On April 14, 2022, the Massachusetts Supreme Judicial Court held that employees seeking to recover damages solely for violations of the federal overtime law are precluded from alternatively pursuing remedies under the notoriously strict Massachusetts Wage Act. The holding brings clarity to the interplay between the Fair Labor Standards Act (FLSA) and the Massachusetts Wage Act.
In Devaney v. Zucchini Gold, LLC, three plaintiffs who worked at a restaurant alleged violations of the FLSA for failure to pay overtime wages, violations of the Massachusetts Wage Act for failure to pay the FLSA overtime wages in a timely manner, and violations of the federal and state minimum wage laws. The plaintiffs did not assert violation of the Massachusetts Wage Act for failure to pay overtime because, unlike the FLSA, the Massachusetts Wage Act exempts restaurant workers from its purview. Thus, the plaintiffs sought to hold their employer liable under the Massachusetts Wage Act for late payment of overtime wages required only by the FLSA. At the trial court, the plaintiffs recovered treble damages and attorney’s fees and costs under the Massachusetts Wage Act for the FLSA overtime claims.
On appeal, the Supreme Judicial Court remanded for recalculation of damages, despite the “host” of case law under which plaintiffs have brought state law and FLSA claims for the same wage violations. Associate Justice Dalila A. Wendlandt reasoned that the remedial scheme of the FLSA, which provides for the possibility of double damages, conflicts with the remedial scheme of the Massachusetts Wage Act, which mandates treble damages and reasonable attorney’s fees. The federal and state laws further conflict with respect to the statute of limitations: Under the FLSA, employees generally can bring claims for two years after a wage claim arises, while under the Massachusetts Wage Act, employees can generally bring claims for three years after the belated payment. Thus, to avoid preemption, the Supreme Judicial Court concluded that a plaintiff seeking to recover payment for overtime solely based on the FLSA is not also privy to the more severe remedial scheme of the Massachusetts Wage Act.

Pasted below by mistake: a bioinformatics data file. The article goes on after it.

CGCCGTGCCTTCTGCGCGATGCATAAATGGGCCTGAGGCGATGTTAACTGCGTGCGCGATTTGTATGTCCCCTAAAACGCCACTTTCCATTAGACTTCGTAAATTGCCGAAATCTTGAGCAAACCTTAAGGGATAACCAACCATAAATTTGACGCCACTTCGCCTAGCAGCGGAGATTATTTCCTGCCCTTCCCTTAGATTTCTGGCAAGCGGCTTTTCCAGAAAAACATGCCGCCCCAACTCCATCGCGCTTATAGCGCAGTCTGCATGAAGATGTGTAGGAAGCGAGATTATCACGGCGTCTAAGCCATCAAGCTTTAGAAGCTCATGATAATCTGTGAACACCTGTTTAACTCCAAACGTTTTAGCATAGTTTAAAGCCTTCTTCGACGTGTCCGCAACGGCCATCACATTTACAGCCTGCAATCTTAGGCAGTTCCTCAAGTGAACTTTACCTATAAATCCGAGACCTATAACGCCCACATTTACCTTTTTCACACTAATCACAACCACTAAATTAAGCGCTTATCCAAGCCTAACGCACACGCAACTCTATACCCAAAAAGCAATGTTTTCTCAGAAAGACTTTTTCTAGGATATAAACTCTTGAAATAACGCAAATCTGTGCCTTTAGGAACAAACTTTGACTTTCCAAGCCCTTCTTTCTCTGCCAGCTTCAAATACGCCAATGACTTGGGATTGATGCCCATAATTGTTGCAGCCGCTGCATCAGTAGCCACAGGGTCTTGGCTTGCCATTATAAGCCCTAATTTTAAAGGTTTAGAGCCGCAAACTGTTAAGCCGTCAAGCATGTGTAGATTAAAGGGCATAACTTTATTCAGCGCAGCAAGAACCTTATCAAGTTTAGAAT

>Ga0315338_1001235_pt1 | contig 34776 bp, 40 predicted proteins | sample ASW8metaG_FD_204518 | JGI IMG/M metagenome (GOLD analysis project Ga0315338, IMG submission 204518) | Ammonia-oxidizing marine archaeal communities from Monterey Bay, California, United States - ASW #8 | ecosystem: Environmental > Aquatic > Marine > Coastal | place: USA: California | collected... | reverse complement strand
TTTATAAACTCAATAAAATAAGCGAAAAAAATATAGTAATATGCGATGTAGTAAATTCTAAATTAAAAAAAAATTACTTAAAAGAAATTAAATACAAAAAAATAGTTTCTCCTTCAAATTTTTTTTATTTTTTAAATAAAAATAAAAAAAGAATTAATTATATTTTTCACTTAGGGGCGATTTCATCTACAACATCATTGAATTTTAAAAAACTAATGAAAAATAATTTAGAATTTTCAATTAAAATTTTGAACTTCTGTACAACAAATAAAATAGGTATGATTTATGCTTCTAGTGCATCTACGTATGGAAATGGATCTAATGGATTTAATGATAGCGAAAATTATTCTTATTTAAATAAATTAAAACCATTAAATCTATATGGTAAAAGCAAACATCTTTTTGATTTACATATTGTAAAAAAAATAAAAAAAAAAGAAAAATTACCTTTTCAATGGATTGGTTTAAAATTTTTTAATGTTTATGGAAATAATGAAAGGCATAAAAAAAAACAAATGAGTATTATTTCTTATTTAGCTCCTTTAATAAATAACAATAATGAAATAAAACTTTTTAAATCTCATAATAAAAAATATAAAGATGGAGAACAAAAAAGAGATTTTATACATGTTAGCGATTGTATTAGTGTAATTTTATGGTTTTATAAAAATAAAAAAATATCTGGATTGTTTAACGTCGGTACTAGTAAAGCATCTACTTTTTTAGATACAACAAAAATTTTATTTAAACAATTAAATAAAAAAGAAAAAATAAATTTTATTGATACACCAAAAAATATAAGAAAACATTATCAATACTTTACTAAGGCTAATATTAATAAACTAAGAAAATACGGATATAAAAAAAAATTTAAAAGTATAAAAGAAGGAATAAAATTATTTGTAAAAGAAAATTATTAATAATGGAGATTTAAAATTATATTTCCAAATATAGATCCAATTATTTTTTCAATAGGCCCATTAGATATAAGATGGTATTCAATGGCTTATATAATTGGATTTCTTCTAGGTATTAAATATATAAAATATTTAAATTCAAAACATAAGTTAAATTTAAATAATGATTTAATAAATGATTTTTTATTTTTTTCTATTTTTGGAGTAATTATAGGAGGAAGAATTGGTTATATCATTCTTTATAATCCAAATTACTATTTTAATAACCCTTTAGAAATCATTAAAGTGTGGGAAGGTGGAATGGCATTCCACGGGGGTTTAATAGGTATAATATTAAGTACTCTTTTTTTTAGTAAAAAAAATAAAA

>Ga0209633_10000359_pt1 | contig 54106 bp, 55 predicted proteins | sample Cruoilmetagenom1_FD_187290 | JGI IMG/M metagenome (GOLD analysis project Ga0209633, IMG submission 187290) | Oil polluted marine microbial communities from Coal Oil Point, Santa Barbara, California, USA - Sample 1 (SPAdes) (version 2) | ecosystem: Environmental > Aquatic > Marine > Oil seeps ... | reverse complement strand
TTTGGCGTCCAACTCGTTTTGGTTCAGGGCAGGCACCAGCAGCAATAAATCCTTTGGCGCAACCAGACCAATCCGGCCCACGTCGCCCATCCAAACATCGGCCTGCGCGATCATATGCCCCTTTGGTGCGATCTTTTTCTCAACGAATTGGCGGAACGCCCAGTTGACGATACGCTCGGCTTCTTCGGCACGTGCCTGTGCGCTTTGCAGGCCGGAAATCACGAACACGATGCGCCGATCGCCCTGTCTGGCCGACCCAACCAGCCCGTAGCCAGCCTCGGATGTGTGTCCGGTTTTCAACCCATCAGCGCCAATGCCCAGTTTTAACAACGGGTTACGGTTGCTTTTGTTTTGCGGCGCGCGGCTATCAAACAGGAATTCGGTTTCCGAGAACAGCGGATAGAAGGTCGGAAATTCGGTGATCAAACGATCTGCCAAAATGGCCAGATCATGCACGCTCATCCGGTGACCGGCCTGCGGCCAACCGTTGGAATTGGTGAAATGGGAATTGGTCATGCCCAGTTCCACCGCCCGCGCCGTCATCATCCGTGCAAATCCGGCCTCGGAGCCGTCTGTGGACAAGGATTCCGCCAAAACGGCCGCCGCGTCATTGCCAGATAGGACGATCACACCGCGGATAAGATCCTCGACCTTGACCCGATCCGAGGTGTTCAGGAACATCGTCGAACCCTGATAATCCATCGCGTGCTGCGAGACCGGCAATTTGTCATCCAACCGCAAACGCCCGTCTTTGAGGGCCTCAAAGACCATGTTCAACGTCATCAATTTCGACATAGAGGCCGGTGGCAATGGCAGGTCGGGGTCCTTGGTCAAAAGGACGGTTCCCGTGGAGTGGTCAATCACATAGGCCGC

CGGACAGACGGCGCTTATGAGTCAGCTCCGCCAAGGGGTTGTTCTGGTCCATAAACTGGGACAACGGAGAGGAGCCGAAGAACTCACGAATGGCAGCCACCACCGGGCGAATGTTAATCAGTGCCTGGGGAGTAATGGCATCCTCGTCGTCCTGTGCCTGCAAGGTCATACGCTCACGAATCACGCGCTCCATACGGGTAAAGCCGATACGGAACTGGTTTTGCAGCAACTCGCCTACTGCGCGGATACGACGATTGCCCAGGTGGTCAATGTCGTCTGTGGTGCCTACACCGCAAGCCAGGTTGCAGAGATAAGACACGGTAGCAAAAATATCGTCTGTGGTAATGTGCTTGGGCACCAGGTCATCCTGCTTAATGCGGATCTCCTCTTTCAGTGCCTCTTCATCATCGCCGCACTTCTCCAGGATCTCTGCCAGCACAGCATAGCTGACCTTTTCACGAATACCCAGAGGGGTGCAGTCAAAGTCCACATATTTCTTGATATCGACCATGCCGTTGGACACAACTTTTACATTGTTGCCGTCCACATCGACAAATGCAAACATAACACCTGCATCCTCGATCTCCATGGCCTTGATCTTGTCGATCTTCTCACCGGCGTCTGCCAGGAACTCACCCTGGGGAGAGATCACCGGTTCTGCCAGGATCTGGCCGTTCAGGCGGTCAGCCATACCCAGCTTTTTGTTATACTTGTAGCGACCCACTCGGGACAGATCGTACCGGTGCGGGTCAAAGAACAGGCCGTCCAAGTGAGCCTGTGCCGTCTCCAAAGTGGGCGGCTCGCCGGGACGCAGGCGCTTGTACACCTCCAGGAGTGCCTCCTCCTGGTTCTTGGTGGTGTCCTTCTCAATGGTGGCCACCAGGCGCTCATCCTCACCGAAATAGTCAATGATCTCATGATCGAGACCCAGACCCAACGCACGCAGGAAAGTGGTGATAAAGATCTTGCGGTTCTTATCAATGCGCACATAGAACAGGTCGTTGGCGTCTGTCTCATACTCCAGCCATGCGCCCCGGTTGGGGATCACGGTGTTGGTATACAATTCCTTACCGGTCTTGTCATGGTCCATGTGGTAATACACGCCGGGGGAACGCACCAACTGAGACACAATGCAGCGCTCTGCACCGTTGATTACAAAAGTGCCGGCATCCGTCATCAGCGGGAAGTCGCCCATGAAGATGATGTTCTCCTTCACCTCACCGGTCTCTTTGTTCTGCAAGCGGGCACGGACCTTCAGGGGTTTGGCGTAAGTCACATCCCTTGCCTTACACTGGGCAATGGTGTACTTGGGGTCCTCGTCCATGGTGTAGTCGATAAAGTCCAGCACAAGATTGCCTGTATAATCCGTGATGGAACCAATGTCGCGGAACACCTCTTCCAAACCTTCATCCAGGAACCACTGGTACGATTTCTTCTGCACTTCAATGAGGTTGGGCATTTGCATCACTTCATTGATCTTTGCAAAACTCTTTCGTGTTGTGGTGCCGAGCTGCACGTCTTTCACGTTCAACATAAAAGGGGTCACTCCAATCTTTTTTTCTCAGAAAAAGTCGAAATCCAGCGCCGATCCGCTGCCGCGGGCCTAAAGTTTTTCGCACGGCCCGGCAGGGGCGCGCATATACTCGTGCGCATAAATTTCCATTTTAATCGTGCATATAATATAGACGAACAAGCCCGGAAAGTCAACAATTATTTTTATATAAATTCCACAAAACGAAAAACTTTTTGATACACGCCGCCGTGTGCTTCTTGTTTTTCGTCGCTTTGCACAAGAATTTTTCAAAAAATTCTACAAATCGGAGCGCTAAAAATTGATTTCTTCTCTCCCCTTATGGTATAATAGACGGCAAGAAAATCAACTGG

The Supreme Judicial Court also took issue with the trial court’s calculation of damages for the FLSA claim. The FLSA provides for overtime at the rate of one and one-half times the regular rate of pay. The trial court, however, calculated damages by multiplying the regular rate of pay by one and one-half without accounting for the regular rate of pay already received by the plaintiffs. The Supreme Judicial Court confirmed that the FLSA’s multiplier should only be applied after accounting for amounts already paid in connection with the regular rate of pay.
This decision brings clarity to the relationship between the Massachusetts Wage Act and the FLSA. The Supreme Judicial Court’s holding also takes treble damages off the table for employers whose employees are otherwise exempt from the commonwealth’s strict overtime laws.
Please contact the Cooley employment team if you have questions about this ruling.